During one of the initial visits, the ophthalmologist will also evaluate the angle of the eye to determine whether it is “open”, “narrow”, or “closed”. The angle of the eye is the primary anatomical site where fluid egress from the eye occurs. This piece of information is used not only to define the two major categories of glaucoma, i.e., open angle glaucoma vs. closed (narrow) angle glaucoma, but is critical to the treatment plan.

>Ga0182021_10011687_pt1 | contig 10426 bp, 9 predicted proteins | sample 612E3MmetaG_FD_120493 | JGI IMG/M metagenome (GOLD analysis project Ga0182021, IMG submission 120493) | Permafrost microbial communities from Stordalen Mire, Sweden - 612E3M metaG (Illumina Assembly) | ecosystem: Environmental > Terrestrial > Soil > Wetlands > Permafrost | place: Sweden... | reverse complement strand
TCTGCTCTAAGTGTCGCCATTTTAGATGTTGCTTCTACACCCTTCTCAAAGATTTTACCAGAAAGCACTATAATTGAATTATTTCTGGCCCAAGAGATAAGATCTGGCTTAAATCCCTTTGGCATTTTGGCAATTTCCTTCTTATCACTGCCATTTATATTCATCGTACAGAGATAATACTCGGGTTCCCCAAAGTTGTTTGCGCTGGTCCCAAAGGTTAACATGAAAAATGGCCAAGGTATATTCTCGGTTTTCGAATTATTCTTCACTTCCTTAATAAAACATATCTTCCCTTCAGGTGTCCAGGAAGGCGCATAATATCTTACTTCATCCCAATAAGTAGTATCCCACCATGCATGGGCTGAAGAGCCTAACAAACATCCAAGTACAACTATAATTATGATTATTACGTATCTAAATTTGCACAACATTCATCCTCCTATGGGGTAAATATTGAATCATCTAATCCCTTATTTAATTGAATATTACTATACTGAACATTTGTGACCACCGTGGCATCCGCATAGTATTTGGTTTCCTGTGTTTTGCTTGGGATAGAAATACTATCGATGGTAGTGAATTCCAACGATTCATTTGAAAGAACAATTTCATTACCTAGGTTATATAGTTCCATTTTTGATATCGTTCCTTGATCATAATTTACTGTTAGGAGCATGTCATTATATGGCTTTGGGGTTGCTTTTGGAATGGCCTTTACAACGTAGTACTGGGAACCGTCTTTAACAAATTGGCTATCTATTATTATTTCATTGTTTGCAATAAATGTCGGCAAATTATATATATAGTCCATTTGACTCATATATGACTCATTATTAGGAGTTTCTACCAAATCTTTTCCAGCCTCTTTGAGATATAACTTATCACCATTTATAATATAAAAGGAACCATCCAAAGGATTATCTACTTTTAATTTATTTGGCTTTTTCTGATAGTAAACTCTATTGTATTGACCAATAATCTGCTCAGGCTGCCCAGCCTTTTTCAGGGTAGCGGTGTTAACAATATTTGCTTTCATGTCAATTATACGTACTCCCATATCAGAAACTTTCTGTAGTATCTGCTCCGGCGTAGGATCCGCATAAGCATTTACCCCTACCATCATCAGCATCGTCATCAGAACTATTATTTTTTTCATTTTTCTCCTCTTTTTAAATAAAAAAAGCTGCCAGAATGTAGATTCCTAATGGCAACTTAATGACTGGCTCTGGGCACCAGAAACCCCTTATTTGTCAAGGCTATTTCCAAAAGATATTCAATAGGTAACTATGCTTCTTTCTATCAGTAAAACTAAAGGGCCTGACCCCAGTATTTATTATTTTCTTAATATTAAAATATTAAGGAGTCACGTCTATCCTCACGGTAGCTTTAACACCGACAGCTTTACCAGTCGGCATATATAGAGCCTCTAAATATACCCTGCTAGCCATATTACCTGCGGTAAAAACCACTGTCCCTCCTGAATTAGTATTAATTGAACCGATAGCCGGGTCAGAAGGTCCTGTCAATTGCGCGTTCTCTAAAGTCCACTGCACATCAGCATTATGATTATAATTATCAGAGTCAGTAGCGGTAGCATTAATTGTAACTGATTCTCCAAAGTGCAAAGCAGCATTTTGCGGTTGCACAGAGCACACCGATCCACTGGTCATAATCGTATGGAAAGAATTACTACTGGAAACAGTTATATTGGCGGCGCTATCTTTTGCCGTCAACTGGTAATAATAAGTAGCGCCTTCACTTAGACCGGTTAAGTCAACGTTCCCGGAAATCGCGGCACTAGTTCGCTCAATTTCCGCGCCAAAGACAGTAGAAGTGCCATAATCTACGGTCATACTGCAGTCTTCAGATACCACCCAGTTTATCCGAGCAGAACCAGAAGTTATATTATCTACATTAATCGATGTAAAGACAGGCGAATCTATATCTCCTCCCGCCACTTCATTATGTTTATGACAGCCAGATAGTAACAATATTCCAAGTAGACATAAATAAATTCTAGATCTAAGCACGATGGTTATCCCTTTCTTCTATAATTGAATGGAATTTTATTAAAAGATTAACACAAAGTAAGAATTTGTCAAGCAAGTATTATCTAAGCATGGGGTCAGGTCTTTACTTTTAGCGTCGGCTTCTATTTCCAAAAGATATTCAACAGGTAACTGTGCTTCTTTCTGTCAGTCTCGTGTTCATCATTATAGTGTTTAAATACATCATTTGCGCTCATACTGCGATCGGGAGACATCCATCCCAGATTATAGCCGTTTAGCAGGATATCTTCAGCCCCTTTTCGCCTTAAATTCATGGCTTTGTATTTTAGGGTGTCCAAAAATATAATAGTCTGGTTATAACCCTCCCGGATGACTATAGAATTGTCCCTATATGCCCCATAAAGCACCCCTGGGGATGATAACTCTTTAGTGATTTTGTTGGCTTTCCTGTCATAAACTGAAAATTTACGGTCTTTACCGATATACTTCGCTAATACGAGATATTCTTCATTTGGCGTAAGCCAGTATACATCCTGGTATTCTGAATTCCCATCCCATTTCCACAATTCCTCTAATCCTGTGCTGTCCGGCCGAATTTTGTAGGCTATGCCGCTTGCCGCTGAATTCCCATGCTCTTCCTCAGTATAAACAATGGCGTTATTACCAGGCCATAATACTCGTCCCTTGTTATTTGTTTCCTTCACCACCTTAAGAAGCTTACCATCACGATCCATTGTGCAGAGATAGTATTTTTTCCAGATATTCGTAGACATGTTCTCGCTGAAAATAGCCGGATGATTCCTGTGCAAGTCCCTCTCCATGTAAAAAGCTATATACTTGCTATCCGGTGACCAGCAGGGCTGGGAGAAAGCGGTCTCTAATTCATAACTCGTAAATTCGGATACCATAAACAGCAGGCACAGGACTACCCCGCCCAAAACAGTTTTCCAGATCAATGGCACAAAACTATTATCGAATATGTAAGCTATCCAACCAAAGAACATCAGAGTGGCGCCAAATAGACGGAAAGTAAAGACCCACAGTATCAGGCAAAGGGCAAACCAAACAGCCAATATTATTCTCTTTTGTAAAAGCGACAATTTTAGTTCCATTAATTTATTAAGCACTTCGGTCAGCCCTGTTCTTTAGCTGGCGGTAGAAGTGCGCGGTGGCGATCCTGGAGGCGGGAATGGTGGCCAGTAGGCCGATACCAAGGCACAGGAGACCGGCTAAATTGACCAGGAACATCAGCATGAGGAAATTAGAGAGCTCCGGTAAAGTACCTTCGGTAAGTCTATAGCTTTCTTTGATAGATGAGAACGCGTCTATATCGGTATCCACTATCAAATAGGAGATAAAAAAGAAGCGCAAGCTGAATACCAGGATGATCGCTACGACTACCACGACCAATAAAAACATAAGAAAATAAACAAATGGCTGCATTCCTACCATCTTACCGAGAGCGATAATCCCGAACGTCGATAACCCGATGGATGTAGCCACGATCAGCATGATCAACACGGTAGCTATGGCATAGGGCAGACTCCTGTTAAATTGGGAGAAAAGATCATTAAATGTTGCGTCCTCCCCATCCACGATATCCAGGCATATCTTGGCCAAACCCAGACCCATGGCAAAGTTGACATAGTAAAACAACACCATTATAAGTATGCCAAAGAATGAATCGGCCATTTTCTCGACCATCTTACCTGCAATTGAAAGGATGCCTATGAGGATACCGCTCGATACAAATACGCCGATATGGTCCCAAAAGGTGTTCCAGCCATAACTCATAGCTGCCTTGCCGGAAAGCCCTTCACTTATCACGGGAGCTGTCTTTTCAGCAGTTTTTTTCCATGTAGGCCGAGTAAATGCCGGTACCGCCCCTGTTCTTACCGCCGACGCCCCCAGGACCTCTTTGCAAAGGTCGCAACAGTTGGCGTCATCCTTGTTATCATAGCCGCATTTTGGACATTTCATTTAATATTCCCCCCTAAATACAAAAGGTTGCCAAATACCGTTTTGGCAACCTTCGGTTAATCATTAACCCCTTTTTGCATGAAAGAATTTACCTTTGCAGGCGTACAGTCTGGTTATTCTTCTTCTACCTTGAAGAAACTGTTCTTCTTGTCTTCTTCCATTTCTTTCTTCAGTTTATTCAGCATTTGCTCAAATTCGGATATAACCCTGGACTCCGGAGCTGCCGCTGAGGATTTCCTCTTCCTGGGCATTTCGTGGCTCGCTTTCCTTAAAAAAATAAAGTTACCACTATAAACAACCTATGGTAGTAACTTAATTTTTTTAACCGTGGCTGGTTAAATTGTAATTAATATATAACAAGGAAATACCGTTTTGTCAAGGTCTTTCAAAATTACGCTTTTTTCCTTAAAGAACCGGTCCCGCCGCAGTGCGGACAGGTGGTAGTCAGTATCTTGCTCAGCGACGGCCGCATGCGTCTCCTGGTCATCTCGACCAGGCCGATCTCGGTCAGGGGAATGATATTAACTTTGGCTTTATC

For those patients diagnosed with glaucoma, a treatment and follow-up plan will be organized. The goal of glaucoma therapy is to preserve the patient’s present level of vision, i.e., to prevent further peripheral, and sometimes central, vision loss. The treatment plan will vary widely depending on the type of glaucoma diagnosed, the degree to which the glaucoma has progressed, the patient’s underlying risk factors, and many other variables which are beyond the scope of this brief overview. In general, medicine (both topical eye-drops and oral medications), laser procedures, and operative procedures are all utilized in attempt to preserve vision. Patients are followed at variable intervals according to the severity of disease and response to treatment, however, most patients will be evaluated 2 to 4 times a year with pressure measurements, optic nerve evaluations, and visual field testing. In some cases, despite the most meticulous care and aggressive management, patients will continue to lose vision. However, in the majority of cases in which patients present early in the course of their disease and are compliant with the ophthalmologist’s advice, useful vision can be maintained throughout life.